Indeed, Apple thinks different, but usually when it disrupts an industry, and not so much during the interim years of incremental improvements. Here’s an example. Where do we manage files on a Mac? The Finder, the built-in tool that’s been around for over 30 years. Is there a better way?
Whether Fresh for the Mac is a better way to manage files I’ll leave for Apple historians, and the Mac power users who look for ways to improve productivity. What Fresh does is somewhat unique, remarkably useful, but comes with a learning curve and a need for discipline.
Fresh manages files on your Mac, but not like the Finder. Instead, Fresh uses two zones on the Mac’s screen to manage files. One keeps track of new files, files you’re working on, almost anything that’s recent.
The second zone is like a shelf which stores files you’ve worked on recently but not too recently. The objective with the second ‘Cooler’ on the bottom in Fresh is to keep clutter to a minimum. What’s cool about this is that Fresh doesn’t actually hold onto files in a folder, but it knows where files were saved. It’s just easier to find them again.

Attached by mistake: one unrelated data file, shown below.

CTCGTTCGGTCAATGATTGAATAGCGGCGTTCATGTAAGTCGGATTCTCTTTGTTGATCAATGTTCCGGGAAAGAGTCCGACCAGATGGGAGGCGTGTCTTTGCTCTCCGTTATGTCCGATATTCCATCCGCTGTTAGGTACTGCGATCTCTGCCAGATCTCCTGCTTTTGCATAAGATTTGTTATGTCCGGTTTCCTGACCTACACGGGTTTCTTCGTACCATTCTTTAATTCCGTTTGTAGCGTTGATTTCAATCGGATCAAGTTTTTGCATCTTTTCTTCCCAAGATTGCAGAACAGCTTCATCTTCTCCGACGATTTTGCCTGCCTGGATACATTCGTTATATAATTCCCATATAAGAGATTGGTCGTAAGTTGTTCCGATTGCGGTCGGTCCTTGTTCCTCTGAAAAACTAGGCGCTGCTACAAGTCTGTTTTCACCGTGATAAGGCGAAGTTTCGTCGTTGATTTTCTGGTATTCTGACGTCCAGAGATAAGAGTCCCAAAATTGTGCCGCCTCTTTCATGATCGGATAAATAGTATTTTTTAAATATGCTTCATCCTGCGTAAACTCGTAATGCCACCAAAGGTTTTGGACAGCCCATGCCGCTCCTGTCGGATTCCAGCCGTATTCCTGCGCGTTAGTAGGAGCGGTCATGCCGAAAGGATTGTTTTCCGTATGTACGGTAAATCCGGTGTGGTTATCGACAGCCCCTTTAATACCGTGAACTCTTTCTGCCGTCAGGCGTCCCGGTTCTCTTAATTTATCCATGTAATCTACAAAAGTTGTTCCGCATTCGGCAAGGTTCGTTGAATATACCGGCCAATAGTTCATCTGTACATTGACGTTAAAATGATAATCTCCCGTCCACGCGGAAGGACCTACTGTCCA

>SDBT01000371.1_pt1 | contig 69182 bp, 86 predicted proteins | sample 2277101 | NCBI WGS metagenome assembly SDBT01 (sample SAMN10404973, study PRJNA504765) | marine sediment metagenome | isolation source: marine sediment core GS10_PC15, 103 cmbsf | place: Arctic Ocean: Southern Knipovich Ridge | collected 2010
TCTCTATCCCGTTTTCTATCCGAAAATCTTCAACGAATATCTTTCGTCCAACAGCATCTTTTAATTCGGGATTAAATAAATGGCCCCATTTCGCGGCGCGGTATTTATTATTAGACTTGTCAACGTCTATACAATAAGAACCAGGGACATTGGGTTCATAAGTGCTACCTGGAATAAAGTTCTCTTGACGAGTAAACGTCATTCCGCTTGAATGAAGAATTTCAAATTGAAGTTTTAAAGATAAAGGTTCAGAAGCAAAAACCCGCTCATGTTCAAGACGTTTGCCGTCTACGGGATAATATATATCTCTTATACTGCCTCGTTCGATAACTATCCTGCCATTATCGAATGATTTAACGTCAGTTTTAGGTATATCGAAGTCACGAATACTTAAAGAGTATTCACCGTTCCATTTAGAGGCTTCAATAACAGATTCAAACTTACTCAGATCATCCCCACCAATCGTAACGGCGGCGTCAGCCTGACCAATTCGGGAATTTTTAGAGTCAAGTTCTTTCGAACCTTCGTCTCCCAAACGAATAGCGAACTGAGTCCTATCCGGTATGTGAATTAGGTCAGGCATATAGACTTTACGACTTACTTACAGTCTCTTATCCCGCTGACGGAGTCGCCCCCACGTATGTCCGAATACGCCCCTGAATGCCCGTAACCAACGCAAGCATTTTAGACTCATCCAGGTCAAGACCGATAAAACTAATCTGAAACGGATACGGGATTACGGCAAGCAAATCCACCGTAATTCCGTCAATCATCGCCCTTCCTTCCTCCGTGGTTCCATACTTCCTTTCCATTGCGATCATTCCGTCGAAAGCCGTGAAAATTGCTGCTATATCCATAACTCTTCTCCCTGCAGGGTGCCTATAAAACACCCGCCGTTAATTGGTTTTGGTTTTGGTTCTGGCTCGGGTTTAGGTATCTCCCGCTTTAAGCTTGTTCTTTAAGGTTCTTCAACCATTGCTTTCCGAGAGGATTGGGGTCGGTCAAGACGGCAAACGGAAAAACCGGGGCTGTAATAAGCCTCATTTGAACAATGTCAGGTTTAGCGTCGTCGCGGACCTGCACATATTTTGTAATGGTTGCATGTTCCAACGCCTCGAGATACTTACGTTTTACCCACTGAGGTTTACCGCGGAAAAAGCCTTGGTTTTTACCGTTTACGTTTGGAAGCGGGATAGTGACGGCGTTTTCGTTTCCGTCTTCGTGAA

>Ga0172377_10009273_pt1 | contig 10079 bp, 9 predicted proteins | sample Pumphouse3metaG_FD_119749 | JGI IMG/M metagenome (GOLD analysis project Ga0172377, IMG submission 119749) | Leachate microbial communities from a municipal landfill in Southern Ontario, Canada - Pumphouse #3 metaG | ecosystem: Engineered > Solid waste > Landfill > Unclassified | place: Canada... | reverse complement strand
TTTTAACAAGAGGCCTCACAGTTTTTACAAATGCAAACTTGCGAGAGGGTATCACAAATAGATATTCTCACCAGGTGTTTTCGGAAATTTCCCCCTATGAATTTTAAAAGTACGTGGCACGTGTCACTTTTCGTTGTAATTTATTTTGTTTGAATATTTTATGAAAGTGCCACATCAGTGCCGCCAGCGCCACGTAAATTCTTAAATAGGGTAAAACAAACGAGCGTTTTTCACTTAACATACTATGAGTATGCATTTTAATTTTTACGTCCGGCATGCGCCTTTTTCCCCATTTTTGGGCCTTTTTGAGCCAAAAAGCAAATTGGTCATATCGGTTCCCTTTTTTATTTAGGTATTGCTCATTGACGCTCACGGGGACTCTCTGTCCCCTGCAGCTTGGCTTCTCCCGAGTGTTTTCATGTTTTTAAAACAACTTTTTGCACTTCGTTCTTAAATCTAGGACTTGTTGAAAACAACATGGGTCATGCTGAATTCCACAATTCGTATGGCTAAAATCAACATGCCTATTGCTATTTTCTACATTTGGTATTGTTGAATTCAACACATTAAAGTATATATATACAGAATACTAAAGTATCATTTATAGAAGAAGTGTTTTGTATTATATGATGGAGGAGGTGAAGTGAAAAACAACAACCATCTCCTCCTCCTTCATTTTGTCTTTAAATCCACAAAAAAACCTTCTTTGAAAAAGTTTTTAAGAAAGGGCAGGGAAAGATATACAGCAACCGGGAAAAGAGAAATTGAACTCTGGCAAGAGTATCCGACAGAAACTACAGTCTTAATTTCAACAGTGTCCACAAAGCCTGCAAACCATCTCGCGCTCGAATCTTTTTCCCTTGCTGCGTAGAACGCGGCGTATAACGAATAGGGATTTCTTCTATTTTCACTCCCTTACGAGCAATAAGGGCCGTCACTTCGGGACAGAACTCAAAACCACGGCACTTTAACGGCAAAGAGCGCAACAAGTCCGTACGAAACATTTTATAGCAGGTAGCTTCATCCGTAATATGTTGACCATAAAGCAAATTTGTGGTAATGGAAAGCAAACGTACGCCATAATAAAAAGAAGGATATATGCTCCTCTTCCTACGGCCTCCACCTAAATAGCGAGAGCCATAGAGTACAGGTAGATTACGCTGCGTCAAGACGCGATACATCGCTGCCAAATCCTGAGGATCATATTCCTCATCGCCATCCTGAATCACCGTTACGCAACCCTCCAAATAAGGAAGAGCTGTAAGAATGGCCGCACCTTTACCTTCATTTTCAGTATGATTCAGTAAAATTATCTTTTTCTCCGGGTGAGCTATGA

Fresh can use Spotlight to search for files, and Fresh is always available on the Mac’s screen in whatever app you’re using at the moment. Files can be tagged and rated in Fresh which also makes them easier to find.
Of course, Fresh comes with plenty of keyboard shortcuts for Mac power users who have recognized the productivity and efficiency that comes with keeping hands on the keyboard.
Documents can be rearranged to suit your fancy or workflow requirements, and navigating through hundreds of files is easier than in the Finder. Using Fresh requires some mental effort because it’s likely to interrupt your current file management scheme, and definitely impacts your workflow. It’s also one of those apps that after you’ve used it awhile you see the magic but thinking different is your friend, which makes it worth the try-before-you-buy trial.